Social care leaders are staunchly opposed to a voluntary insurance solution to long-term care funding despite increasing evidence that this is what the commission on reforming the system will recommend.
At a Local Government Association event last night, no one out of the audience of council chiefs, social care managers and heads of charities voiced any support for the voluntary insurance model. A show of hands revealed overwhelming support for compulsory insurance.
However, there is increasing evidence that the Commission on Funding Care and Support will back a voluntary system of payments to top-up care funded by the state.
Last month commissioner Norman Warner, a former Labour health minister, told a conference that the idea of compulsion “doesn’t feel to me as though it fits the public mood music at the moment, or the mood music for the foreseeable future”. The commission’s chair Andrew Dilnot told Community Care last week that “the distinction between compulsory and voluntary is of little consequence”, given the commission’s belief that any future funding system would require contributions from the state and individual.
And the third commissioner, Jo Williams, hinted that a voluntary approach would be recommended in a speech to last night’s LGA event.
“It’s imperative to come up with recommendations which will get public support and support from national and local government,” said Williams, who is chair of the Care Quality Commission.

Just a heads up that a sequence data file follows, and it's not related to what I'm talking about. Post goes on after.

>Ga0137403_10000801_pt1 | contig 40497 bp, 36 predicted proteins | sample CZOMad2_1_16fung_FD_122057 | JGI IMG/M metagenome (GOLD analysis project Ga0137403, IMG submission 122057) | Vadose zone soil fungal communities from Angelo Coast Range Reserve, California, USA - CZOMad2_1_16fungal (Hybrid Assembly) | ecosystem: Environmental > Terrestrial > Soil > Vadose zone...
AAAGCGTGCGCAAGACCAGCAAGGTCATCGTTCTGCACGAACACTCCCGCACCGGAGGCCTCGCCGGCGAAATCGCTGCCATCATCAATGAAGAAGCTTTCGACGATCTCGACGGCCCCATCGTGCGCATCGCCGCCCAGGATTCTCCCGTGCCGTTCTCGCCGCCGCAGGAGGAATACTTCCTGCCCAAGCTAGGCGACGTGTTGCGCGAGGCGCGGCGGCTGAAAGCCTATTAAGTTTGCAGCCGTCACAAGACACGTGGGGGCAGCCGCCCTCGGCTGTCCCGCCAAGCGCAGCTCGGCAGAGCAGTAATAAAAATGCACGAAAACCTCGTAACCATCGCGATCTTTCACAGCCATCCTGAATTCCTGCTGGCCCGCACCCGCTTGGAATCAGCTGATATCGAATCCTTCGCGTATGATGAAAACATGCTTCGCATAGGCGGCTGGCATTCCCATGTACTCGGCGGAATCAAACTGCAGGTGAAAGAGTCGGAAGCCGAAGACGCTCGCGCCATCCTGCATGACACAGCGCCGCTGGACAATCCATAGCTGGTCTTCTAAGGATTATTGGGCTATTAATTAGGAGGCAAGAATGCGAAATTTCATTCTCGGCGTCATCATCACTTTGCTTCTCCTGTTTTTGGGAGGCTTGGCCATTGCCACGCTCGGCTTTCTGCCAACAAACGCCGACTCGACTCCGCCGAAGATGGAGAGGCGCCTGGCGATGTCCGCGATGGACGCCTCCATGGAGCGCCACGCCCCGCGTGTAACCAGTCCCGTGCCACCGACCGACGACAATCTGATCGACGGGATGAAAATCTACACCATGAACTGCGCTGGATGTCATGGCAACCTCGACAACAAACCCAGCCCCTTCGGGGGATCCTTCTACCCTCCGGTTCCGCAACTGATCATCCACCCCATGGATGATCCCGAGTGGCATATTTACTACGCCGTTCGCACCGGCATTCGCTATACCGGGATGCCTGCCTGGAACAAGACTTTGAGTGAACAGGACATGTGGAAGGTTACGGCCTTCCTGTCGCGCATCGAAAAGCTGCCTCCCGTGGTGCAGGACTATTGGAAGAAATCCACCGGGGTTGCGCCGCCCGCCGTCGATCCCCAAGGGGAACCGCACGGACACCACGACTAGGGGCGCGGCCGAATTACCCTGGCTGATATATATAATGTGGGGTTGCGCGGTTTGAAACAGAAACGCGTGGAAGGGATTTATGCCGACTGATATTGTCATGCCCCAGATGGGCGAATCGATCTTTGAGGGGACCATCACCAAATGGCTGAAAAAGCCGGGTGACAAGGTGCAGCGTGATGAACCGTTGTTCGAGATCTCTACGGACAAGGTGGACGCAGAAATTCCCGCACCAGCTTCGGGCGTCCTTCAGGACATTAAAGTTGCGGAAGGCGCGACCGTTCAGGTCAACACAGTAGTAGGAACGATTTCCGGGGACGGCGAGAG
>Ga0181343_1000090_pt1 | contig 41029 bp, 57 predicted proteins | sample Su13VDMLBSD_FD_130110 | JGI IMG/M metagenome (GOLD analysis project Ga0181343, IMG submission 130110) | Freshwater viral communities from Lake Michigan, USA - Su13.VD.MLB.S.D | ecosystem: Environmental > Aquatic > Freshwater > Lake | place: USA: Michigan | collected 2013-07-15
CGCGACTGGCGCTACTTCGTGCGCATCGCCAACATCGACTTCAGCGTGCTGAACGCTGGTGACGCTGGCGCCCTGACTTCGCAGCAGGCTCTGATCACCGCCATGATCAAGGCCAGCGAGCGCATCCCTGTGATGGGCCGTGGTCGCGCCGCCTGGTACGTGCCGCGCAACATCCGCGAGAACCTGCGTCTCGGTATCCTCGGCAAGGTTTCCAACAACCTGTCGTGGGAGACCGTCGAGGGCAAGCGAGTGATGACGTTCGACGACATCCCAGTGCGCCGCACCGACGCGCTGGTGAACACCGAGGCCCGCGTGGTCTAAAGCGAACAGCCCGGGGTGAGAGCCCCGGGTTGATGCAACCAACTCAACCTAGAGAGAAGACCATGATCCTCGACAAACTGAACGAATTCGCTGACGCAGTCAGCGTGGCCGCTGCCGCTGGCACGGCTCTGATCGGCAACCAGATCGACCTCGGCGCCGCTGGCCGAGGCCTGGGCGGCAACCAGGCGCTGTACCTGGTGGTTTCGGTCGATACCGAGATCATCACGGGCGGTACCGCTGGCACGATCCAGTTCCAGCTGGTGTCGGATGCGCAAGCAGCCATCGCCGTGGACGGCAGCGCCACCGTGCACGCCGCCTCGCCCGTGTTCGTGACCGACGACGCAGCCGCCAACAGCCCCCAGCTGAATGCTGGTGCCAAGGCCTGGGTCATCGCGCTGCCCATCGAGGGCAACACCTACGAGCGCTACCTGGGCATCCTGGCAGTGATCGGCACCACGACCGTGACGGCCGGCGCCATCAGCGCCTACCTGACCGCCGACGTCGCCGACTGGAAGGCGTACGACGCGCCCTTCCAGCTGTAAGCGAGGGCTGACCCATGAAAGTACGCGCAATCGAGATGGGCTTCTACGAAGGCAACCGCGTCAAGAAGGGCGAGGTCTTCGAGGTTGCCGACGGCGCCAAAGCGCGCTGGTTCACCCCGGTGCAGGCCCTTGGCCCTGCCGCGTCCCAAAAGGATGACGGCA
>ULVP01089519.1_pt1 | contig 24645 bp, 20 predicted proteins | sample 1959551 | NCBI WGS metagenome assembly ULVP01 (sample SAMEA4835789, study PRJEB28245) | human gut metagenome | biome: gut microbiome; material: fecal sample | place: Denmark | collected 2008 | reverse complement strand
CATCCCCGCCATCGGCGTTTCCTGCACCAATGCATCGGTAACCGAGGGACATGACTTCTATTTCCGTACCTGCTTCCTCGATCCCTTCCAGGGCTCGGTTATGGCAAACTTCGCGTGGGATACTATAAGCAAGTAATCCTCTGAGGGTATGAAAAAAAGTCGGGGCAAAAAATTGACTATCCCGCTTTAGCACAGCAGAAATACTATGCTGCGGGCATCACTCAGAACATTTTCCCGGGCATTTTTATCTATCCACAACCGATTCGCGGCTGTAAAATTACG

Nye Jones, director of business development at social care insurance provider Partnership, said this comment pointed to a voluntary model, given the Conservatives’ longstanding opposition to a compulsory insurance scheme.
However, he added: “A voluntary scheme will not work long term, it’s not the solution.”
“A voluntary approach for insurance doesn’t work anywhere in the world,” said Richard Jones, president of the Association of Directors of Adult Social Services. “This is going to need pump-priming and the deal has got to have some kind of comprehensive offer.”
A senior social care source said such heavy opposition within the social care sector presented big complications to the implementation of any voluntary system.
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